Study shows that females are more sensitive to external factors that promote alcohol use
A study conducted in rats measuring risk factors that contribute to alcohol abuse suggests females are particularly sensitive to alcohol-related cues and stress which elicits a "craving" response.
"Traditionally, heavy drinking has been shown to be more prevalent in men, though more recent studies point to a narrowing in the gender gap," said Megan Bertholomey, Ph.D., a postdoctoral associate in the laboratory of Mary Torregrossa, Ph.D., at the University of Pittsburgh who conducted the research. "Further, alcohol-dependent women tend to show more negative emotional responses to drinking, including greater stress and anxiety."
To investigate sex differences in the role stress plays in alcohol abuse, the researchers first trained male and female rats to press a lever, which would then administer alcohol simultaneously paired with an audiovisual cue. After three weeks of drinking, the rats associated the cue with alcohol.
The rats then underwent a period of abstinence with no audiovisual cue and no alcohol intake; regardless of how many times they pressed the lever. However, those original alcohol-cue memories do not go away during abstinence, allowing the researchers to determine factors that can cause the rats to start responding again.
"It's well established that exposure to alcohol-associated cues and to stress can lead to reinstatement of the drug seeking response, which is thought to be a model of craving or relapse in rats," said Bertholomey, who will present the research at the American Society for Pharmacology and Experimental Therapeutics (ASPET) Annual Meeting during Experimental Biology 2015.
Prior studies show that exposure to both cues and stress can have an additive effect on the propensity to cause craving and relapse in both people and in rats, and that females trained to respond for cocaine may be more sensitive to this effect. Thus, the researchers tested whether reinstatement of alcohol responding was different in male and female rats in the presence of the alcohol-paired cue with or without an injection of a drug that increases stress. The drug used, yohimbine, also produces a stress response in humans, which assists in making comparisons across species.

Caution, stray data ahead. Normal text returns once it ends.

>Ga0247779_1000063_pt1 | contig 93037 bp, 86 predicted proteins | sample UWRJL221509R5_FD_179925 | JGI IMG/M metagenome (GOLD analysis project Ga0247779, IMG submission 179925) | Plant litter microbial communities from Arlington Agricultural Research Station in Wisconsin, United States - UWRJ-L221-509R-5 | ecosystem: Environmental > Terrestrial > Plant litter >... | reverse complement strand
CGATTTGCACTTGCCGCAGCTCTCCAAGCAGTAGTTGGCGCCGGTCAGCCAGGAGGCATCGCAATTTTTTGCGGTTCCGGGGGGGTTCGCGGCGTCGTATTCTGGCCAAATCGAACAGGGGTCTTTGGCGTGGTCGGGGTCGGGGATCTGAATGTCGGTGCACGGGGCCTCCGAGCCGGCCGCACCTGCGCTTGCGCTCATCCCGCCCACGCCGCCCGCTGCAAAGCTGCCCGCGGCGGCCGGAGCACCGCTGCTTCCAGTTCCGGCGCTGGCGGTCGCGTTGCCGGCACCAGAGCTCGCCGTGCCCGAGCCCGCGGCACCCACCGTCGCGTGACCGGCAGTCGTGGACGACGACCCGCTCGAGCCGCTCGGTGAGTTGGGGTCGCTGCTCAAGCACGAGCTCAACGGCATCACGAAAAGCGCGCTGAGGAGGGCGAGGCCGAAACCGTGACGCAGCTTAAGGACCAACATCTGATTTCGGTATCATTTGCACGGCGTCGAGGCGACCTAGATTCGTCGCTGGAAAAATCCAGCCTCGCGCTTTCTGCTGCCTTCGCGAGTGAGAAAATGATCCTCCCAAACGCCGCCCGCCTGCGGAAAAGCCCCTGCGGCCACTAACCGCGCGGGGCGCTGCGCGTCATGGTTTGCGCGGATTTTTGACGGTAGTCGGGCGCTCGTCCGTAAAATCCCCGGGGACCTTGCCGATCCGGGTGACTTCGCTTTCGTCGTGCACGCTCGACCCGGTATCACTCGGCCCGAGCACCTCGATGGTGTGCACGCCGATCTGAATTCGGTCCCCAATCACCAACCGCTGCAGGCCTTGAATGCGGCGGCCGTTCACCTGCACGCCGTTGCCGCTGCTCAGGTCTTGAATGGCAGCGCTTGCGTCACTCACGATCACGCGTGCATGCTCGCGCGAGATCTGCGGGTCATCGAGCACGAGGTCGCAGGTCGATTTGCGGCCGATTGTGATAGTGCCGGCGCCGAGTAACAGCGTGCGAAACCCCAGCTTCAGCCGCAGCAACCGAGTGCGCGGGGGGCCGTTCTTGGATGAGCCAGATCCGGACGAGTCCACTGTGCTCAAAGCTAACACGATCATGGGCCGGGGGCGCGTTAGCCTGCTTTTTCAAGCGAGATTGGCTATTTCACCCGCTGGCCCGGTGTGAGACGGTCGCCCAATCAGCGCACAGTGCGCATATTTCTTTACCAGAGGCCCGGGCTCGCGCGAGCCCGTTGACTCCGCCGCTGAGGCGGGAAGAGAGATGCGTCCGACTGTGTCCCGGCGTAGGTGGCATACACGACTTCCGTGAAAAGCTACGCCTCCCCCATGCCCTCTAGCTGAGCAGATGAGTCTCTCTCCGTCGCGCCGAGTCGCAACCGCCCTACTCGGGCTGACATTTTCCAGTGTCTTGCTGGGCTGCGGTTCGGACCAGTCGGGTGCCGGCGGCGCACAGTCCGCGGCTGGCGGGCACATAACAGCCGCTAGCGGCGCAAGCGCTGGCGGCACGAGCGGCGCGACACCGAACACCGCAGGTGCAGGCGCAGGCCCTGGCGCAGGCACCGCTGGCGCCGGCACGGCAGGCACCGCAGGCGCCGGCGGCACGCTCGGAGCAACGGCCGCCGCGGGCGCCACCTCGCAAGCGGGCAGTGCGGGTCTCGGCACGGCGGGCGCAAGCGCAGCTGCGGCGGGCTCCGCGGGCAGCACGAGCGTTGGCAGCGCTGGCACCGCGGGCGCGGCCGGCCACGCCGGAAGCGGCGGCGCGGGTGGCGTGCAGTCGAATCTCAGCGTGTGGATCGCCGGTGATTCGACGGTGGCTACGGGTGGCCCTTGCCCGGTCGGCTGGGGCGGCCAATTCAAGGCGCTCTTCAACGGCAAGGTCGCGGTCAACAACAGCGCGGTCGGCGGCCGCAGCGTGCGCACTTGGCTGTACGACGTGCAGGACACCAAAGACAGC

The researchers found that overall, the female rats pressed more on the lever that previously led to alcohol access than the males following either cue or stress exposure alone. Strikingly, when the cues and stress were combined, females had an even greater increase in alcohol seeking behavior compared to males and when either stimulus was given alone.
The results indicate that females are more influenced by environmental cues and stress in promoting a "craving"-like response that can drive them to seek and consume alcohol. These findings provide the basis for dissecting the brain pathways that causes the interactions between cues, stress and sex in alcohol seeking and drinking behavior.
"Individuals attempting to maintain abstinence are exposed to a number of factors that elicit craving and can lead to an increased risk of relapse," said Bertholomey. "The next step for us will be to understand the mechanisms responsible for this enhanced sensitivity in females, which will direct further development of pharmacological and behavioral interventions that might reduce craving and prevent relapse."
Alcohol use disorders are diagnosed in approximately 17 million adults in the United States, representing 9.9 and 4.6 percent of men and women in that age group, respectively, according to the National Survey on Drug Use and Health (NSDUH). The Centers for Disease Control and Prevention report that alcohol-related problems cost the United States $223.5 billion and represent the third leading cause of preventable death.